by Lila Quintiliani, AFC®, Military Saves Program Manager
Check and see if you need to take action before you file or whether you may need to file an amended return for a previous year.
Service members and families should not overlook the Earned Income Tax Credit (EITC), a refundable federal income tax credit for low- and moderate-income working individuals, couples, and families. Nationwide during 2018, 25 million eligible workers and families received about $63 billion from the EITC. The average amount received nationwide was about $2,488. But the IRS estimates that about 21 percent of taxpayers who are eligible for the EITC fail to claim it, or are simply unaware that they qualify.
You can't get the EITC unless you file a federal tax return and claim it. Visit irs.gov to determine your eligibility and get additional information.
If this is the first year that you are claiming the credit, use the IRS EITC Assistant to see if you qualify for tax years 2018, 2017, and 2016. You can file any time during the year to claim an EITC refund for up to three previous tax years.
The IRS will not issue refunds for returns that claim the EITC or Additional Child Tax Credit before February 27, 2019. Early filers can make the most of this delay by planning how they will save their refund.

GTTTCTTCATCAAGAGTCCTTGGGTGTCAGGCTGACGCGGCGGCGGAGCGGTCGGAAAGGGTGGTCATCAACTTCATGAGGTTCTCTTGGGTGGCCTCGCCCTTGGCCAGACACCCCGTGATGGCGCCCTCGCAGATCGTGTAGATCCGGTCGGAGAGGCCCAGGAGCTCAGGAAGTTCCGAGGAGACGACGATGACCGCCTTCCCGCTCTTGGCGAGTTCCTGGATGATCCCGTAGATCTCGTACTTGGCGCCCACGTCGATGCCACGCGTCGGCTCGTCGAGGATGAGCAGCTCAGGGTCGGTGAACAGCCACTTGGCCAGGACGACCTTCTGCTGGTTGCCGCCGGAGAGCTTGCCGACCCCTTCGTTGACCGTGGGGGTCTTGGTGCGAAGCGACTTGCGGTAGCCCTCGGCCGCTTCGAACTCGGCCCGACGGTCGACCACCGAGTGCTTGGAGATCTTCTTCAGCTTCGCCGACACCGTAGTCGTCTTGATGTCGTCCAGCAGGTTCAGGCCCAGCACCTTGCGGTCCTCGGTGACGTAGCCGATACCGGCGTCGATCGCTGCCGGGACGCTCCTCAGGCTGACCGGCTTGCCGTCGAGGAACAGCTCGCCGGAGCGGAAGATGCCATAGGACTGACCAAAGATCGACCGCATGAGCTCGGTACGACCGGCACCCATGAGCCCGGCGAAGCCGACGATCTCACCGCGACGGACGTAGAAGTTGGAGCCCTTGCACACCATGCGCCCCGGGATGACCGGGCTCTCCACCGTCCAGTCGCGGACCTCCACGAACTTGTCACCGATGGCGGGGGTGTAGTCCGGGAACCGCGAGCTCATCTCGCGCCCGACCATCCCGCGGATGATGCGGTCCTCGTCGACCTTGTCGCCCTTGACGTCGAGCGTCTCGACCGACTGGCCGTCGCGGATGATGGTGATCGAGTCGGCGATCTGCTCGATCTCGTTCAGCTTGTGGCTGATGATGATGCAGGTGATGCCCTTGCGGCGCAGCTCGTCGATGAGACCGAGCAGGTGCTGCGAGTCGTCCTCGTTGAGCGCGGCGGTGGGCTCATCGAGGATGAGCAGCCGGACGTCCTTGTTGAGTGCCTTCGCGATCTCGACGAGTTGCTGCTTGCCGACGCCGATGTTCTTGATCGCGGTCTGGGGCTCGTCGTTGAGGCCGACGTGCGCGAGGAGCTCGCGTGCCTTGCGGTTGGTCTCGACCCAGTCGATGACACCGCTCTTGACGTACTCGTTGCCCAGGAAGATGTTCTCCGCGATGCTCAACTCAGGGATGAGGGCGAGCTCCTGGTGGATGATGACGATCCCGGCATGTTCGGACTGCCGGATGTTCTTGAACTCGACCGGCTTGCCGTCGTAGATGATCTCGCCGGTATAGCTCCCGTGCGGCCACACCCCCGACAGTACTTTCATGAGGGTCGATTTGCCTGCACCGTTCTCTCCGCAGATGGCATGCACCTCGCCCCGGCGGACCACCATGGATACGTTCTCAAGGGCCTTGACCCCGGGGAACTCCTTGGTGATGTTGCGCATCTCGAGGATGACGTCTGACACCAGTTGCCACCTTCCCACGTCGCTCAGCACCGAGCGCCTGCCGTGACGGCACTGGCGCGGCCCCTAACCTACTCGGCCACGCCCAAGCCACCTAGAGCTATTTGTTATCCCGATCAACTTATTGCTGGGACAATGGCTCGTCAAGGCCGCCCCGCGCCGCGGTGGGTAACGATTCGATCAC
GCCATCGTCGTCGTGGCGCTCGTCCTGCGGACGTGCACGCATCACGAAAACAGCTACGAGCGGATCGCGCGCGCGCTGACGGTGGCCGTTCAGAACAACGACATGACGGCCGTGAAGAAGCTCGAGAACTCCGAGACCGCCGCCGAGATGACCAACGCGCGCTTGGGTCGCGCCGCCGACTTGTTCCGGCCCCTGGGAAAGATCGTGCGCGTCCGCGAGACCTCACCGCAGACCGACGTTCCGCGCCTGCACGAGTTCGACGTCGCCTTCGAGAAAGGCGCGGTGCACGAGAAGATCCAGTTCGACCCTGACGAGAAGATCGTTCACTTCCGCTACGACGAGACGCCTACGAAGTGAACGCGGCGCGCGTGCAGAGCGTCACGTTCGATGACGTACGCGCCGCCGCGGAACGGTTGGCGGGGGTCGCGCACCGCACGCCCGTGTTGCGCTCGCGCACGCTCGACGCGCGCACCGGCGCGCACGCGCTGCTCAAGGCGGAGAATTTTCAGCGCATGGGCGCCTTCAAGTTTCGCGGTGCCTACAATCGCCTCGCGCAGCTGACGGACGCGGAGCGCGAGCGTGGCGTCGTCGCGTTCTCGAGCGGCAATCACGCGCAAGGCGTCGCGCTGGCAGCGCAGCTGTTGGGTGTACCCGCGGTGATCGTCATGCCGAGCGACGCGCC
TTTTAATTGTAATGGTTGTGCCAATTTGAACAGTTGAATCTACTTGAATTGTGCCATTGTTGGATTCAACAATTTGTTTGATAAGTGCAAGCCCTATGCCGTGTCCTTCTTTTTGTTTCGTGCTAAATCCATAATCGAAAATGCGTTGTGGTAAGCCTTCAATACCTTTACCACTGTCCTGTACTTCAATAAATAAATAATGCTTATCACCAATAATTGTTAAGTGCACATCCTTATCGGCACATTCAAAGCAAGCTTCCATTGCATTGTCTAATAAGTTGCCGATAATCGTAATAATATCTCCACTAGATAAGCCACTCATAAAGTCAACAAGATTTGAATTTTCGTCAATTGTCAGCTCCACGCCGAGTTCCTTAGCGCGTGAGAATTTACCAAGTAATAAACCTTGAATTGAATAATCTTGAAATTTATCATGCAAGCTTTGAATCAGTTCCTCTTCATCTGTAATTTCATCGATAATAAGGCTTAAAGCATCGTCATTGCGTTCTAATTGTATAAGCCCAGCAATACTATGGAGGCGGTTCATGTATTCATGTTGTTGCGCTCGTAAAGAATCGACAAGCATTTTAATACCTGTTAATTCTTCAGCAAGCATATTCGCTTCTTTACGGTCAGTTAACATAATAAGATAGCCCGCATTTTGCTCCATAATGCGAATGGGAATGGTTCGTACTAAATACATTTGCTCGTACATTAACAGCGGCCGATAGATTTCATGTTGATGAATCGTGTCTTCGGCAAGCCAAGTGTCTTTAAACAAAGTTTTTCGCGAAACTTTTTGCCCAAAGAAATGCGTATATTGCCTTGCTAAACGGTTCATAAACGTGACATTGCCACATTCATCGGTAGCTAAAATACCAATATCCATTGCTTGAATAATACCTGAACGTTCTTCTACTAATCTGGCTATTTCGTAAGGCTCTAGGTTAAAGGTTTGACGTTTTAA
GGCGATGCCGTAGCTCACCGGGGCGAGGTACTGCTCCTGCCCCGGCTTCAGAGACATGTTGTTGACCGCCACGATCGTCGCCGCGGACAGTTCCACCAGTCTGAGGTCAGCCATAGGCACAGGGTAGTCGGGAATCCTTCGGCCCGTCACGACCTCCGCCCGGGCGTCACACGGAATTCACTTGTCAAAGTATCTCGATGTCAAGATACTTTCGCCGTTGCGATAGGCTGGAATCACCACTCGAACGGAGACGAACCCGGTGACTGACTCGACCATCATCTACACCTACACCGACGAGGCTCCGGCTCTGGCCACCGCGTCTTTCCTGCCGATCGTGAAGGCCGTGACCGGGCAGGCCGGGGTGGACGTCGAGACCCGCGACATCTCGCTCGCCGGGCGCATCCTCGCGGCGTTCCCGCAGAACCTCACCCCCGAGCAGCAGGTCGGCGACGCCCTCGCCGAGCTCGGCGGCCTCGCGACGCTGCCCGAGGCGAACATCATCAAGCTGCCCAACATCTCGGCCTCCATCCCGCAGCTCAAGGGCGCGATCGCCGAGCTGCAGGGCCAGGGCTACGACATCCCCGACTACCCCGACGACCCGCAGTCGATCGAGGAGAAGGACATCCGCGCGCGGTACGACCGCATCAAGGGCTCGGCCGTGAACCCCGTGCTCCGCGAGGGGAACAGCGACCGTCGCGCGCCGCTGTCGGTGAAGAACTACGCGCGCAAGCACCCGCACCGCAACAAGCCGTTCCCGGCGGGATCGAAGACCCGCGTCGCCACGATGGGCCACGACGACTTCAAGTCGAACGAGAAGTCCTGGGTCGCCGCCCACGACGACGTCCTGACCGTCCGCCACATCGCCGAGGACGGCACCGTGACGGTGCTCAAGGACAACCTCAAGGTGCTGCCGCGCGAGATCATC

Withhold too much from your paycheck, and you’ve given Uncle Sam an interest free loan; withhold too little, and you risk fines and penalties.
With the implementation of the new tax laws, last year the IRS suggested employees revisit their W4 form which specifies the amount of tax that is withheld from each paycheck. If you’ve had any life changes, such as marriage, divorce, or the birth of a child, it’s also a good idea to check and see whether the correct amount is being withheld. You can use the IRS’ calculator to see where you stand. Changes to the withholding amount can be done through MyPay.
Free tax help is available for military members. Many installations and local communities have free tax preparation sites. Military OneSource has free tax preparation and e-filing software as well as a toll-free hotline staffed by military tax consultants. Avoid refund anticipation products offered by commercial tax preparers – although they get you your tax refund quickly, they come with very high fees!
While it’s tempting to treat a refund as “free money,” in reality, many times a refund means that you simply overpaid in withholding and your own money is just being returned to you. If you get a huge refund, you should look at adjusting your withholding tax (see step 3), but you should also have a plan for how you are going to spend your refund. One option is the 30-40-30 plan, with 30 percent of your refund going toward debt. Use 40 percent of your refund toward current needs (and this might include some discretionary spending). Then use the final 30 percent toward savings, whether that’s to build up your emergency fund or for longer-term savings.
Take the Military Saves Pledge today and build wealth, not debt.